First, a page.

Tennessee state rep files bill to make gun silencers easier to acquire

Politics
Gun Silencers Regulation_377250

In this photo taken Jan. 27, 2017, a handgun with a silencer and two magazines are shown at a gun range in Atlanta. They are the stuff of legend, wielded by hit men and by James Bond. For decades, buying a silencer for a firearm has been as difficult as buying a machine gun, requiring […]

NASHVILLE, Tenn. (WKRN) – A Republican lawmaker from East Tennessee has introduced a bill to make gun silencers easier to acquire.

State Rep. Tilman Goins’ bill is known as the Hearing Protection Act, and it’s dependent on a similar bill before Congress of the same name.

“First of all, I think the most important thing that people understand is that silencers are already legal in Tennessee,” said Rep. Goins.

Under current state law, Tennesseans can own silencers if they abide by federal law. That means paying $200, getting fingerprinted, photographed, and going through a months-long background check.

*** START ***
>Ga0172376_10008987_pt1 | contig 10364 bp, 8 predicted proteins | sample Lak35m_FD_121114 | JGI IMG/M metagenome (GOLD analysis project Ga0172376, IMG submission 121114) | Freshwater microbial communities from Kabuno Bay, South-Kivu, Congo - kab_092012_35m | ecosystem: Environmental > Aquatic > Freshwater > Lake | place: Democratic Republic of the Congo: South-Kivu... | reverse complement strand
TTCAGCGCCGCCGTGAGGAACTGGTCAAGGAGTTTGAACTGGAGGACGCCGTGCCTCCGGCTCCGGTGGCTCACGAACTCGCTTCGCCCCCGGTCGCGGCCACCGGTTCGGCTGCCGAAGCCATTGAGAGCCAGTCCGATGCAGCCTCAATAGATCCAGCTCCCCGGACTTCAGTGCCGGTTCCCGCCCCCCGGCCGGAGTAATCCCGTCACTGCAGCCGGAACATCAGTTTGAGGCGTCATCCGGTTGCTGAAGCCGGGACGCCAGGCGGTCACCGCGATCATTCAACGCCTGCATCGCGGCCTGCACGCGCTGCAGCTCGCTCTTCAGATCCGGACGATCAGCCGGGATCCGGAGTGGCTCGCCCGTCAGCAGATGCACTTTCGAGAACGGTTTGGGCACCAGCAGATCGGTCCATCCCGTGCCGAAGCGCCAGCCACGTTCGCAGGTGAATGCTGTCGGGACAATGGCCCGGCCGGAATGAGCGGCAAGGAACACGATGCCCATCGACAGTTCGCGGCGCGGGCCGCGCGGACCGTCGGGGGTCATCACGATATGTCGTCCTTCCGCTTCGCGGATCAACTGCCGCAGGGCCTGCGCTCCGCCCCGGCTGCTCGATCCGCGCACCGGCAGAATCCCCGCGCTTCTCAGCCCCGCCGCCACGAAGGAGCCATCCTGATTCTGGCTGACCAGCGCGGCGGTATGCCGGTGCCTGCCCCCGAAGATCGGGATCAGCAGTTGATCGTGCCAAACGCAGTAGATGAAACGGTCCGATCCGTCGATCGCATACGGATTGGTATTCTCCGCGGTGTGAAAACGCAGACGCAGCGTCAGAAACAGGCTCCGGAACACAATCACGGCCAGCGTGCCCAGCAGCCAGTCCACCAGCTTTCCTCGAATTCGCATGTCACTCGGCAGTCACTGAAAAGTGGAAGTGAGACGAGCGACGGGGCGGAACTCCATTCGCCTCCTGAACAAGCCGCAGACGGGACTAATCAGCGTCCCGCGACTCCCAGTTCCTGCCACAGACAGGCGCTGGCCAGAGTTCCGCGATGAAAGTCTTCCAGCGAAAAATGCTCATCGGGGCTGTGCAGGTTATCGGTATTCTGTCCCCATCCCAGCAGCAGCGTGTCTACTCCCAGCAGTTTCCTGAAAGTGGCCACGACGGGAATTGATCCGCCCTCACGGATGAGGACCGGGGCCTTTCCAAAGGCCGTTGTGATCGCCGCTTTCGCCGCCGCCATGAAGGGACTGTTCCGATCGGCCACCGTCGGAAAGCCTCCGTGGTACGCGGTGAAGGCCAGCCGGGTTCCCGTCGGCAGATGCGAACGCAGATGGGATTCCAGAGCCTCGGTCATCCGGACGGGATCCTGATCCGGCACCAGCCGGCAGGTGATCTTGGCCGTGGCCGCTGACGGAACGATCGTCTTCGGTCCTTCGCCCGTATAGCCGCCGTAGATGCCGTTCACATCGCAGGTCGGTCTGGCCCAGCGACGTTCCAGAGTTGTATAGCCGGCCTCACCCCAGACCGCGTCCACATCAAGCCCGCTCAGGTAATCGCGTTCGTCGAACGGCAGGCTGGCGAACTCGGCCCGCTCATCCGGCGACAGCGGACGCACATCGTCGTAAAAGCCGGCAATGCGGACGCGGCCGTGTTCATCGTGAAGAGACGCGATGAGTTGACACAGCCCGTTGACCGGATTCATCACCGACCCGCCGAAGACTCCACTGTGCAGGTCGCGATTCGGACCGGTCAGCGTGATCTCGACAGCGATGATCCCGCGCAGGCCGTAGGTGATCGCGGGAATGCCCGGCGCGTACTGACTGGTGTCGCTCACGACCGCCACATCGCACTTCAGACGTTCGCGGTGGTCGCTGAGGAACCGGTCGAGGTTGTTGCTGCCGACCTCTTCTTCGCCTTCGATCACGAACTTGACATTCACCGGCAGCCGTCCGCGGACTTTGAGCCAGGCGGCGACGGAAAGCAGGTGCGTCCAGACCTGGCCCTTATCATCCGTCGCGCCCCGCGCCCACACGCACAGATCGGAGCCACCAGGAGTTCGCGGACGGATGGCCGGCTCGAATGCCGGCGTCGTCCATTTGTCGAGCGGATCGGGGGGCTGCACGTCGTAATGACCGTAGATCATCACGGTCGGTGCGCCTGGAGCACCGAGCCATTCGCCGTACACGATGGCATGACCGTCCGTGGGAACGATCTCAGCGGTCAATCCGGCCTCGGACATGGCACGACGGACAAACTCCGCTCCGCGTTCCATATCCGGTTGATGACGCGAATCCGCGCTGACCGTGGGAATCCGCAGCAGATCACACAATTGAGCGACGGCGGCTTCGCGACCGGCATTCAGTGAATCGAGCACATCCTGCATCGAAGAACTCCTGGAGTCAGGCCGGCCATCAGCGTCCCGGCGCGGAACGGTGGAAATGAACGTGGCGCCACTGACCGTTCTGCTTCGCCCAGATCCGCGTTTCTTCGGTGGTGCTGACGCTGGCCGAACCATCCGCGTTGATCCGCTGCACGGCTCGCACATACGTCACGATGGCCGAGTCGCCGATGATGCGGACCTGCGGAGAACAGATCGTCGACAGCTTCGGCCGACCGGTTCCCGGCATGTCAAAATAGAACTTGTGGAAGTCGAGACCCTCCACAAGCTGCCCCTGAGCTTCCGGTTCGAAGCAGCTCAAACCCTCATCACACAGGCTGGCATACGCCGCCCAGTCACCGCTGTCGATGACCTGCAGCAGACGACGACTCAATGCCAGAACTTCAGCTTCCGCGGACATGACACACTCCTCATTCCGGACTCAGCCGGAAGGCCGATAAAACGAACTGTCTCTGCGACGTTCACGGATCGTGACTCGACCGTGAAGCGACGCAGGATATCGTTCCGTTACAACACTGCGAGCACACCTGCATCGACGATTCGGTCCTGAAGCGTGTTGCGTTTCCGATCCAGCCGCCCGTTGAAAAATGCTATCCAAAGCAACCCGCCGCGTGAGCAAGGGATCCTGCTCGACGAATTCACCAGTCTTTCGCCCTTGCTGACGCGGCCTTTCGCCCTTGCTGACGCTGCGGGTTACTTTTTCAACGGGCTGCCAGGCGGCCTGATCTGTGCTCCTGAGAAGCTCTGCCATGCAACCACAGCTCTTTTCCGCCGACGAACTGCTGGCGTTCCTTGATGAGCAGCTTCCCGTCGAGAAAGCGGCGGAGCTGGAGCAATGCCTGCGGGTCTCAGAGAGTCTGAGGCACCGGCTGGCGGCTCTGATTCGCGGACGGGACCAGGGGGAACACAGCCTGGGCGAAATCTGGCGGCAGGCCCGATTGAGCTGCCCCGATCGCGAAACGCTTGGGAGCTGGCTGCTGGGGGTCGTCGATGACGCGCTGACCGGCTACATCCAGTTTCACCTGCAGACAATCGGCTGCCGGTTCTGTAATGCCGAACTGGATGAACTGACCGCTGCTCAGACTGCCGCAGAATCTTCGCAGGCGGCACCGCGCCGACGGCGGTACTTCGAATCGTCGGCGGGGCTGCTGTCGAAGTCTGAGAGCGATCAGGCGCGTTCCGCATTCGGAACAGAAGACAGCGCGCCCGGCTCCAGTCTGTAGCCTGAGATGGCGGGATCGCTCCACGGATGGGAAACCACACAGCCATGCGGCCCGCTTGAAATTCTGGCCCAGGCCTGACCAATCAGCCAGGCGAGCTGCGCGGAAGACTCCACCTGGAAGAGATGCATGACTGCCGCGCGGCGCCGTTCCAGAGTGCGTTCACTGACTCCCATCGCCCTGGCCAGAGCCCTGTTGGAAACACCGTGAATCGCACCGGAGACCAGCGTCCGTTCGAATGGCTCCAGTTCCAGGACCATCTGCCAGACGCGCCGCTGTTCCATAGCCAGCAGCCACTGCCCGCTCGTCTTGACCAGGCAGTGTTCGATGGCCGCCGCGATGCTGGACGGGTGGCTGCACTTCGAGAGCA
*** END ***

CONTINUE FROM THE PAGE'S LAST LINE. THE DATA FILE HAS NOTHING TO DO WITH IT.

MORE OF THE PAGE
Goins described the process, saying a would-be owner must “fill out a bunch of cumbersome paperwork and then wait anywhere from two months to a year to get their permission back to own a silencer.”

If passed, both the bill before Congress and Rep. Goins’ would greatly reduce the length of time a person would have to wait to buy a silencer. Silencers would be treated like less-regulated firearms, reducing the wait time for purchase from months to days or even minutes.

Goins said he named his bill after the congressional bill and says using silencers are a matter of public health.

“The average gun report is around 150 to 180 decibels,” said the lawmaker, describing how loud a gunshot registers without the use of a silencer.

According to the Centers for Disease Control, sounds higher than 85 decibels can be potentially damaging to ears.Goins said a silencer doesn’t reduce the sound of a gun as much as is portrayed by Hollywood.

“A silencer will reduce it by about 30 to 50 decibels,” he explained.

In other words, the sound still registers above a safe decibel level.

For gun control advocates who are leery of silencers, Goins says, “Data across the state shows most criminals through armed robbery, or whatever, they value concealability among all else. And when you add a silencer to a firearm you lose concealability.”

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